Free Radicals has been saved
Seizing opportunity by dismantling the conventional
If there are prophets of vision and values, there are also outliers who look at the rules of a category or business and then set about to break as many rules as they can. Let’s meet the Free Radicals.
Free Radicals: Open sourcing the talent pool
Nia Romanzina advises on hiring for inclusivity and diversity in the global talent pool
Open-sourcing the talent pool
Imagine trying to recruit top tech developers against the likes of Google, Apple Inc., and Facebook. Automattic, the lean-but-mighty web development company behind bloggers’ favorite platform WordPress, found itself in that predicament.
Instead of competing on better foosball table benefits, Automattic rethought its whole hiring process around its mission to “democratize publishing.” Matt Mullenweg, Automattic Founder and CEO, broke out of physical boundaries to open-source his talent to the world’s entire developer pool.
As part of this radical approach, Automattic forgoes the traditional interviewing process. Instead, the CEO reviews resumes and invites promising applicants to chat via Skype. Next comes a paid trial period that allows applicants a chance to test their mettle working on a real company project. Automattic pays the trial applicant US$25/hour and sets no deadline, leaving applicants free to set their own hours for the project so they can work around their current jobs. Prospects who succeed in the trial are referred back to the CEO for a final conversation. Typically, an offer is made without the applicant ever having a face-to-face conversation with his or her direct manager.
The Automattic ethos is built on trust in autonomy. For the company’s leadership, it’s trust that its talent will deliver the stellar work expected of them, no matter where they reside. And for employees, it’s trust that they are indeed a critical part of the team, rather than disenfranchised remote workers. Automattic gives each employee a US$2,500 budget to build out their home office, plus any technology they need.i
Communication is almost entirely conducted through chat rooms—Skype, Google Hangouts, or Automattic blogs. Face-to-face meetings do occur occasionally—often in exotic locations, thanks to a travel budget that is made possible by the company’s minimal real estate expenses.ii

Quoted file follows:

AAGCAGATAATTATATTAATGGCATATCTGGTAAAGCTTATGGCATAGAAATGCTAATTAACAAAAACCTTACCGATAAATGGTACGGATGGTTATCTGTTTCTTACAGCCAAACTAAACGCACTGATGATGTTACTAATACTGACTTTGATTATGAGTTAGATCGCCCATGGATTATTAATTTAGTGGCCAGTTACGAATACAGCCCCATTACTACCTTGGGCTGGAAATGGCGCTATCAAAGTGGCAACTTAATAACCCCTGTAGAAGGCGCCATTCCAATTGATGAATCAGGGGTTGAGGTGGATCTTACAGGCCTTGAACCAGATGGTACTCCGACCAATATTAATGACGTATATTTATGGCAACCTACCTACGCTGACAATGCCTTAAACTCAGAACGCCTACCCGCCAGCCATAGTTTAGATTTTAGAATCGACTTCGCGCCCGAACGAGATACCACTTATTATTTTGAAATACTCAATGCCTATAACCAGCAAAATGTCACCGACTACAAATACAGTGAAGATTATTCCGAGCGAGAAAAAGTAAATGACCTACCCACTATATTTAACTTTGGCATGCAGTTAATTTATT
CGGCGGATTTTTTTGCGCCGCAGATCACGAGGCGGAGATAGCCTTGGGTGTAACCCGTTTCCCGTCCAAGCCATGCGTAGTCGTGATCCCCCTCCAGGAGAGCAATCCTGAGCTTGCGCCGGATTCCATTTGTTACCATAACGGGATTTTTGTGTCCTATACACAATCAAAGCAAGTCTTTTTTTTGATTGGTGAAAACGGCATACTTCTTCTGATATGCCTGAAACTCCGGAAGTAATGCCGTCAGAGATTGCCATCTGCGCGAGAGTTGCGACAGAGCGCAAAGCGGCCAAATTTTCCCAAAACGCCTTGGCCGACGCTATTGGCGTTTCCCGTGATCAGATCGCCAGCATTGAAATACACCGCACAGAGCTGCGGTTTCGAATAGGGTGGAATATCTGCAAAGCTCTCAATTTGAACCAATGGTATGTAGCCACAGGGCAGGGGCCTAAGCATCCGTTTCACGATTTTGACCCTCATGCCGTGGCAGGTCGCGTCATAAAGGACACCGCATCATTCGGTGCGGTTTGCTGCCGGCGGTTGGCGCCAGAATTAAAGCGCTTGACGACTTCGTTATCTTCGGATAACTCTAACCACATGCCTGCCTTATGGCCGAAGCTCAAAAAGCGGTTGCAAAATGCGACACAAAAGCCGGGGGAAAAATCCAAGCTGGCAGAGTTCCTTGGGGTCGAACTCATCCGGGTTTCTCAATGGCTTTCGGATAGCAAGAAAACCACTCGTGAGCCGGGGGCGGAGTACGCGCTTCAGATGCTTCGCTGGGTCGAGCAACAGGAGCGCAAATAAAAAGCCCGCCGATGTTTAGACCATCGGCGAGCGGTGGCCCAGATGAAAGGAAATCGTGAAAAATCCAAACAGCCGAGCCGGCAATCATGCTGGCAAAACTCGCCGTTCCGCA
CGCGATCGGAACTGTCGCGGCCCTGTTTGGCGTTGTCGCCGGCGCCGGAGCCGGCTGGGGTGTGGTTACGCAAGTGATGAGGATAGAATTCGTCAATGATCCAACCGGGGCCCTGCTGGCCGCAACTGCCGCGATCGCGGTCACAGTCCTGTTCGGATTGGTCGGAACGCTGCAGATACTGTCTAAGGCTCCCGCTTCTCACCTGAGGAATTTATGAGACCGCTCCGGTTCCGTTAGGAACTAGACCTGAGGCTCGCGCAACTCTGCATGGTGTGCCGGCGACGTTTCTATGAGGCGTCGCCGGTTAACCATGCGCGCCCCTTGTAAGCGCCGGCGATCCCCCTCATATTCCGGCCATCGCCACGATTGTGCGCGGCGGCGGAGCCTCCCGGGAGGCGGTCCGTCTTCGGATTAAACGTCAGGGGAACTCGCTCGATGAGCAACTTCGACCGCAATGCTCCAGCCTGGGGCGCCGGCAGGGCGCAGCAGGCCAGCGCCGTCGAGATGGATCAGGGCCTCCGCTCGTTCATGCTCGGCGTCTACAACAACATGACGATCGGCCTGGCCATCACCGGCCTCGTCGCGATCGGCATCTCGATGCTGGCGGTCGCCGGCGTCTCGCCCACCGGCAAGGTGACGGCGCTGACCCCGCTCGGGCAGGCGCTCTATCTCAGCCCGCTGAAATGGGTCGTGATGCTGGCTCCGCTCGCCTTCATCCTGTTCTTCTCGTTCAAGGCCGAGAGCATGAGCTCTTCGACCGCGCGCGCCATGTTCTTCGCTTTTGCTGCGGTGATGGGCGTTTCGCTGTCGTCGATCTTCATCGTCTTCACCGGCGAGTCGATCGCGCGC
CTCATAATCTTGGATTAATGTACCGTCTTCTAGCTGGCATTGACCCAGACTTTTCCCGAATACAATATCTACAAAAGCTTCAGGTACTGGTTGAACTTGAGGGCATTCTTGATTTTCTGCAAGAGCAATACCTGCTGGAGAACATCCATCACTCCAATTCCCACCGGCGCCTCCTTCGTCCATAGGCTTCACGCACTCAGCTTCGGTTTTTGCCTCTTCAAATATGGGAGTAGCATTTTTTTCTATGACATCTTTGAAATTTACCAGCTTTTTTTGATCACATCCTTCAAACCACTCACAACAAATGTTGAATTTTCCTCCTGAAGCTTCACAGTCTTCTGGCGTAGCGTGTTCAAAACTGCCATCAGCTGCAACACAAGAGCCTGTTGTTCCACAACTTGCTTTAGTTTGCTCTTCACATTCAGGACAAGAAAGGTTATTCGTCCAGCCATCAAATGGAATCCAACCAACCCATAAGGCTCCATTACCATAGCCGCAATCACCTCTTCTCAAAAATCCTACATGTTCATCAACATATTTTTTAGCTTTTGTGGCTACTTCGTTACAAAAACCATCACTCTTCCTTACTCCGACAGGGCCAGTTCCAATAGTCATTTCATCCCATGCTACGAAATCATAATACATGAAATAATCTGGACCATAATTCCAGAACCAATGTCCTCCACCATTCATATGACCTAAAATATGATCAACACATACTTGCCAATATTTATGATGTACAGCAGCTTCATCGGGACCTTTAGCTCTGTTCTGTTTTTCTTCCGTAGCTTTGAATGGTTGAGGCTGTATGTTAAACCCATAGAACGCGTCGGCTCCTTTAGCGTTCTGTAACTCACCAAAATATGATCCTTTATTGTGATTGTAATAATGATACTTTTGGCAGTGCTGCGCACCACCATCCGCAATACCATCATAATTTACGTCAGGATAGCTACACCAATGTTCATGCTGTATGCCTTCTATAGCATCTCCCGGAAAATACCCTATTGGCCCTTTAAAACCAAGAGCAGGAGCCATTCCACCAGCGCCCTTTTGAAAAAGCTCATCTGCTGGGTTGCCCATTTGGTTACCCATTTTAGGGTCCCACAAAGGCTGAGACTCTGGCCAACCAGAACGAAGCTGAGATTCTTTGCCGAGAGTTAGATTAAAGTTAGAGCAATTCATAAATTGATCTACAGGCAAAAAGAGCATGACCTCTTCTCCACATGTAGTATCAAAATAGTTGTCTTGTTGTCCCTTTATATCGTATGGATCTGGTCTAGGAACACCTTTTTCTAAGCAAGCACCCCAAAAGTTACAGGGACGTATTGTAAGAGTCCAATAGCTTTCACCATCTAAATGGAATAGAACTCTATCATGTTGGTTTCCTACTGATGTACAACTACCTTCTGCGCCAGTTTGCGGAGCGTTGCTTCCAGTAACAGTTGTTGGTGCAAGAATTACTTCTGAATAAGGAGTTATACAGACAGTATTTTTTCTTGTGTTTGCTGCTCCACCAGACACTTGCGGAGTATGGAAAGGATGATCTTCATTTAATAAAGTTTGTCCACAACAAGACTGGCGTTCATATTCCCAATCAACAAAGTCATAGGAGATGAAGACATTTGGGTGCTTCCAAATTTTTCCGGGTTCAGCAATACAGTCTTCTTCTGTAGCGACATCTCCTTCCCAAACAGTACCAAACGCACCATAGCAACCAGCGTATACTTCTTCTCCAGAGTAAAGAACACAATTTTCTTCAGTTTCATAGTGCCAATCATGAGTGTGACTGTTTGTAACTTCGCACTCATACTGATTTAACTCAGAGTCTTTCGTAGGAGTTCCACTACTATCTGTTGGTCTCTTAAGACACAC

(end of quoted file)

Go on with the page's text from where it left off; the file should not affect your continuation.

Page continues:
Turning conventions inside-out
Where you put your focus matters. “Let’s order in” has typically referred to ordering food from a restaurant, assuming the restaurant has delivery options. Pizza chains notwithstanding, delivery operations at most restaurants are secondary business models—an add-on to accommodate those who don’t want to dine in.
Not so at Maple, a Manhattan-based food service that has built its entire focus and process exclusively on nailing the delivery experience.
Restaurants that are set up to do in-person dining tack on delivery because it’s an additional revenue stream, but it ends up really distracting from what they do well. We started from an entirely blank slate—what would a restaurant look like if it was only going to do delivery?
- Caleb Merkl, CEO, Maple
Now, thanks to the one-year-old food and tech company, Manhattanites can just open the Maple app, choose from a handful of daily entrées, and have fresh food—ingredients you’d expect from a farm-to-table restaurant—delivered to their door within 30 minutes. Tax and tip are included, making the payment process as quick and smooth as an Uber ride.
But what’s remarkable is Maple’s operational set-up, a combination of kitchen locations, agile staff members, and “bundling algorithms” to execute on this food-first delivery experience. Maple’s kitchens—each roughly 3,000 square feet—are placed strategically throughout the city to optimize delivery runs. While kitchen staff is lean, with around 20 people in each, Maple stocks up on bike couriers to ensure that meals are delivered promptly.
The company’s entire process is seamless and app-driven, from customers placing the orders to cooks fulfilling them to couriers delivering them. Insights gleaned from the data are used to coordinate wait times and identify the optimal routes for delivery, taking into account factors like the number of couriers at each kitchen, chef speed, daily demand, average run time, and more. Today, the company is one of New York’s hottest dining tickets—proving that consumers are hungry for Free Radical brands that deliver a taste of the unconventional.